In 1994 Las Hermanas Vampiro, one of the most important shows for the Mexican LGBTQI+ community and pioneers of the Mexico’s Drag Queen scene, probably never imagined what would happen years after. The show was a trailblazer, waiving a flag of rebellion against macho culture, heteropatriarchy, and of course, all the canons imposed by country’s conservative society of the early 90’s.
However, 25 years later, Mexico’s Drag Queen culture has reached its most prominent moment, thanks to the creation of spaces intended to make it more visible and accepted. Examples include, La Carrera Drag de la CDMX (Mexico City’s Drag Race), which has been presented each year at Teatro Garibaldi since 2011, and productions like La Más Draga, now entering its second season.
Every Tuesday night at 9 p.m. Mexico City time, crowds of fans from various Latin American cities tune in to YouTube and marvel the magic and creativity of each competitor, who come from different Mexican cities like Guadalajara, Monterrey and Mérida.
Each competitor brings unique characteristics to La Más Draga 2, showing the Drag movement’s vibrancy and vitality that little by little is captivating the region’s imagination.
Mexican Drag Queen culture is on full display, setting it apart from other international Drag cultures. Often invoking the surrealism and mysticism of Mexican culture and traditions, this creative disruption leaves countless viewers in awe and amazement.
Imagine this: the Virgen de Guadalupe transformed into a piñata. Or a Santa Muerte. El Santo Malverde or a Baby Jesus walking down the runway. The narrative is clearly subversive.
But is La Más Draga just a Mexican version of RuPaul’s Drag Race? No, not even close. While we must recognize the importance and influence icons like RuPaul, nevertheless, the Mexican Drag Queen movement has its own institutions and important figures.
Paris Bang Bang, a prominent pioneer, leads the Mexico City Drag scene, and currently plays a critical role in La Más Draga 2. Her knowledge of the scene and competitors elevates Paris Bang Bang to “Madrina” status.
Then there is the influence of Latin America pop culture. Famous names like Thalia, Paulina Rubio, Gloria Trevi and Daniela Romo match perfectly with others like Chavela Vargas, Lucha Villa, Lola Beltrán and of course, Juan Gabriel.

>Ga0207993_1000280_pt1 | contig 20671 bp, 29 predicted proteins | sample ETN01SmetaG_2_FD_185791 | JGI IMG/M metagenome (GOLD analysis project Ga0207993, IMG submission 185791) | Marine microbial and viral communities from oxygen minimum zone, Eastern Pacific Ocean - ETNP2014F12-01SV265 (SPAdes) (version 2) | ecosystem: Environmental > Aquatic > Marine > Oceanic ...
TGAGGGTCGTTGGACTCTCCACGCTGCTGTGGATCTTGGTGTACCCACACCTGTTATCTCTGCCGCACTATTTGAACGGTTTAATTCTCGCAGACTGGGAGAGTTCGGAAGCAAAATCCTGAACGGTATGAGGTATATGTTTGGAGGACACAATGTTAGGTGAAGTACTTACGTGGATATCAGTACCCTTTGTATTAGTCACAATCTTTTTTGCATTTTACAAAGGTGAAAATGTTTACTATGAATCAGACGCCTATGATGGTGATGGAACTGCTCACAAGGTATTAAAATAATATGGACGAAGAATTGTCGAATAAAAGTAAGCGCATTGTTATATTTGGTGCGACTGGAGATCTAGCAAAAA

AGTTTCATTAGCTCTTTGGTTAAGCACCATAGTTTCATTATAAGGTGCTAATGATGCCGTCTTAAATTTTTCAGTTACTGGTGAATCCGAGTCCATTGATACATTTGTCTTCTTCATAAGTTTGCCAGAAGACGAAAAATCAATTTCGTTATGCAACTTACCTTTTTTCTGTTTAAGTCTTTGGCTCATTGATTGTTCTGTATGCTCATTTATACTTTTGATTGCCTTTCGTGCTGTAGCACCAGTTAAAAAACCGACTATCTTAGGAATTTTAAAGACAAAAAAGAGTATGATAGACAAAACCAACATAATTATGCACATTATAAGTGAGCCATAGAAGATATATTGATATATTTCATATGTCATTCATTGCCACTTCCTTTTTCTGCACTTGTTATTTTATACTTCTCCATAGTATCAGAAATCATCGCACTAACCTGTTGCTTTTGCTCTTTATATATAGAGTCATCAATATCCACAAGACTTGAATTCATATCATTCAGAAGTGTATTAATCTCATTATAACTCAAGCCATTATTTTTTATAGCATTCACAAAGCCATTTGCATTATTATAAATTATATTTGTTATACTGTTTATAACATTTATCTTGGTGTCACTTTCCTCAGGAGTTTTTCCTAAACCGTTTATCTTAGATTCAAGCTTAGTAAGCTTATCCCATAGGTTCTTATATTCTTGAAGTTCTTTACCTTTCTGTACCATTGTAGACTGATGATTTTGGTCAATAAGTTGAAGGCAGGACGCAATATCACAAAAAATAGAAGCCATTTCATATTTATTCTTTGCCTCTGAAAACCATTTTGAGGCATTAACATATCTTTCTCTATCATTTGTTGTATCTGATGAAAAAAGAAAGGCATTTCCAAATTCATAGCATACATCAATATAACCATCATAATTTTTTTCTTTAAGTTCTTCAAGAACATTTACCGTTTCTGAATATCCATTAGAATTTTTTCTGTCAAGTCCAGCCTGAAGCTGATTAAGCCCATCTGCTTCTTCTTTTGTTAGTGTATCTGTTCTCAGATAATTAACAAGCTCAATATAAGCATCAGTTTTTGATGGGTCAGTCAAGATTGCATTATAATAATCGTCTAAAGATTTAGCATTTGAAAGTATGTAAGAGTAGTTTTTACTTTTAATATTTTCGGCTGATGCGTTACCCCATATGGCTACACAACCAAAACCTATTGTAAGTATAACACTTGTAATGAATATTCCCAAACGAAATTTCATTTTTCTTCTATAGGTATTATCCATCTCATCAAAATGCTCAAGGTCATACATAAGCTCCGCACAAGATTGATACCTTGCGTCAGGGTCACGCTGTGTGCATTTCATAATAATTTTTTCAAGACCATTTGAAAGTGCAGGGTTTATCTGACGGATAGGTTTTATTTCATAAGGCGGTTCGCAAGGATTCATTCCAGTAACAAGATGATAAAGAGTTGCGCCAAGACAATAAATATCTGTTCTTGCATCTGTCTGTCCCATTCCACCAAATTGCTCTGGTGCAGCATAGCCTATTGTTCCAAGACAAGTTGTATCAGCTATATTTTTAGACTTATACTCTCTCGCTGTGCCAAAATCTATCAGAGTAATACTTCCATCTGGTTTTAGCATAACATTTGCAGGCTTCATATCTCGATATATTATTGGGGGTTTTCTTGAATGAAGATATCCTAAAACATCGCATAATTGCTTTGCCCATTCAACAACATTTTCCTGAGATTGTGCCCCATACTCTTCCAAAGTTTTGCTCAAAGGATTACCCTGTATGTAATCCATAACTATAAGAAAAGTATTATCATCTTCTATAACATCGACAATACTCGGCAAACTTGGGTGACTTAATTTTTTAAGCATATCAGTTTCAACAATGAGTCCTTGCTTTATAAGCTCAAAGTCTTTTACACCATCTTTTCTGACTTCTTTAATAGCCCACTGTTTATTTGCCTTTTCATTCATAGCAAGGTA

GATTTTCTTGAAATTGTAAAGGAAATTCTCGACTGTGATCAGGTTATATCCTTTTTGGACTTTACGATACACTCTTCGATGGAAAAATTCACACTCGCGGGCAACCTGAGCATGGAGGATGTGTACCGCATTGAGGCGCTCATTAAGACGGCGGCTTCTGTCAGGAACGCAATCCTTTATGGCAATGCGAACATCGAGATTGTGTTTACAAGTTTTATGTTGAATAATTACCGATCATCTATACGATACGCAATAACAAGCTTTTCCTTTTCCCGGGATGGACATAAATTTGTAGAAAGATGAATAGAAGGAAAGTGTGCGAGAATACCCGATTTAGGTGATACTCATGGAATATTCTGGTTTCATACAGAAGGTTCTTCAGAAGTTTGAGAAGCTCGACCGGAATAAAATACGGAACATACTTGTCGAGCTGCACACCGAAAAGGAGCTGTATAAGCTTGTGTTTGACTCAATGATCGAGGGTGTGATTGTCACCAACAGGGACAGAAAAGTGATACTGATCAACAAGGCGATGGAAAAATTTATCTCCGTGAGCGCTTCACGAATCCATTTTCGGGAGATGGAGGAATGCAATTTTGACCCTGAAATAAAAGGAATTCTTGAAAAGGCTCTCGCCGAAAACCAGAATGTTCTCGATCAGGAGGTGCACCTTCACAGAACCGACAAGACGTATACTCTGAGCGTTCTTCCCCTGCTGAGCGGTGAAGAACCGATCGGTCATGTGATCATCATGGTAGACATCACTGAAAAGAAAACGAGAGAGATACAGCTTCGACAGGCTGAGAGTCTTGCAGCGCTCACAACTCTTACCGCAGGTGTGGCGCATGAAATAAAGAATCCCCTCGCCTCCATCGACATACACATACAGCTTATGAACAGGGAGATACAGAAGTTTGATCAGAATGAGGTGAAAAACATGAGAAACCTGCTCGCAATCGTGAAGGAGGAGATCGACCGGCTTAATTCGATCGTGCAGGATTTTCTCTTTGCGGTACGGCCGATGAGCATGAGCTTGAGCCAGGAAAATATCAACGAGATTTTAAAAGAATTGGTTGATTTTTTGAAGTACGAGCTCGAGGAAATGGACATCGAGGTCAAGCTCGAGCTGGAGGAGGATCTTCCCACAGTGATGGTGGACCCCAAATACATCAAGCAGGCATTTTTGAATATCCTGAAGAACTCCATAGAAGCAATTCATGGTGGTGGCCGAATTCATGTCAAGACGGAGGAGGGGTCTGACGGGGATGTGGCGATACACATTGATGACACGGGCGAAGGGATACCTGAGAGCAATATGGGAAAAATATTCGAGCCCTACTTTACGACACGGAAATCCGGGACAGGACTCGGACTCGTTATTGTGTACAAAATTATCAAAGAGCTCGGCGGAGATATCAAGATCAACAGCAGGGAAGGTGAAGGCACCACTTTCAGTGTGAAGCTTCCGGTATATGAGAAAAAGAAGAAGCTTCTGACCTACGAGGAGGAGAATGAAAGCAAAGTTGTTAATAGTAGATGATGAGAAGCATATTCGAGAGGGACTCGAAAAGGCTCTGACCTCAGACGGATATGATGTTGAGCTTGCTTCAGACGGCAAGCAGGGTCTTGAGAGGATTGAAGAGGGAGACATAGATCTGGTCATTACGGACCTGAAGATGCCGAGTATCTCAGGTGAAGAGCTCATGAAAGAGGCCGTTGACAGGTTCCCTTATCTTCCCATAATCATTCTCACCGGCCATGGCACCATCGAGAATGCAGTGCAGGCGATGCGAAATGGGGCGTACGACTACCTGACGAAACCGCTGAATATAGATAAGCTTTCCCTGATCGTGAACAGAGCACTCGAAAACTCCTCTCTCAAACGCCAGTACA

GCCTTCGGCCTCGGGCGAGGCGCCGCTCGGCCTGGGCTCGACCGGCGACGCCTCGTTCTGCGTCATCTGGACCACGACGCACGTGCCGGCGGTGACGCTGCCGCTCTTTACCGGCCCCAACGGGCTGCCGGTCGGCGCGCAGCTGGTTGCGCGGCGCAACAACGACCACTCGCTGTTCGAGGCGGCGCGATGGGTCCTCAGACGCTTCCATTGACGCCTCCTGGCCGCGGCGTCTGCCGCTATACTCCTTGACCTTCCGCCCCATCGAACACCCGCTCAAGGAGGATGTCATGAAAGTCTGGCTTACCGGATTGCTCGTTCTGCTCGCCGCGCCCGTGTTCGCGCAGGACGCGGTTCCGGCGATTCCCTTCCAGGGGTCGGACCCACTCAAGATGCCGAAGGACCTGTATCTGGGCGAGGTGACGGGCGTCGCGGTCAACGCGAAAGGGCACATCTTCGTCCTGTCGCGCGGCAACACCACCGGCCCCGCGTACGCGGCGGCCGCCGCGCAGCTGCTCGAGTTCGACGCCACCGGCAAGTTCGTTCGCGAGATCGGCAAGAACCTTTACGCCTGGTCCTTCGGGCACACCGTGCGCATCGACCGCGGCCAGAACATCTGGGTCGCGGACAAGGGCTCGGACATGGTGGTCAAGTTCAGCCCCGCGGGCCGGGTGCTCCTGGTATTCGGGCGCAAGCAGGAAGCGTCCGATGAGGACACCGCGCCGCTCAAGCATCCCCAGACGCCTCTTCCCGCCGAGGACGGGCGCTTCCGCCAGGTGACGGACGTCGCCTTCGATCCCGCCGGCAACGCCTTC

While money might be a challenge to competitors, contestants are still able to create the most stunning and flawless outfits to show the judges and the public.
In addition, the show is all about inclusion. It might be a bit controversial to see a cisgendered woman transformed into a Drag Queen, but Itzel (a.k.a Alexis 3XL) makes it clear that gender should not be a barrier to doing what you love. Thanks to her unique and innovative style (a combination between cosplay and Gothic influences) she has emerged as one of the favorites to be La Más Draga this year.
Drag culture is not is only about being glamorous. It is an opportunity to articulate a radical concept or vision of one’s personality. Amelia Waldorf, one of the show’s most provocative competitors does this masterfully. They rock a horror-chick-flick-style to amaze the judges, and remarks on their style.
“If something combines lots of blood and lots of pink, it’s probably me,” they told Latino Rebels.
This 21-year-old thinks very seriously about the bravery required to be a Drag Queen in a country with a pervasive macho culture, while also wanting to be valued as an artist.
“Sometimes, people or clubs want to pay you with beers or something instead of money, which doesn’t helps us,” they noted, “but platforms like La Más Draga are so helpful to make people understand the real value and price of our work, and see us as the artists we are.”
Leandra Rouse, one of the show’s nine competitors who began his career in the United States, has an important perspective on the differences between the Drag scene in both countries. For Leandra, Mexico offers the platform he was looking for to share his art with the world. He also feels that the support in Mexico is more palpable. The “mothers” and “daughters” of Mexico City’s Drag scene take their roles seriously. When one Drag Queen decides to become a “mother,” it means they guide and support “daughters” at the starts of their careers, displaying a sense of responsibility and commitment for Drag culture.
Both Amelia and Leandra agree that the scene still needs more visibility. The narratives also need to center on the artistry and humanity of the culture without prejudice. The lack of awareness has led to dangerous stereotypes that can lead to violence and exclusion. Shows like La Más Draga provide a powerful platform to show the world that Mexico is on the cutting-edge of Drag Queen culture, and must be recognized as a centerpiece for Latin America and across the world.
Diana K. Pinacho López is an Afro-Mexican storyteller. She holds a bachelor’s degree in Communications Sciences from the UNAM. Diana has written for several outlets, including El Universal, Publimetro, Yahoo! and Cultura Colectiva. Follow more on her blog “Sofá de Letras.”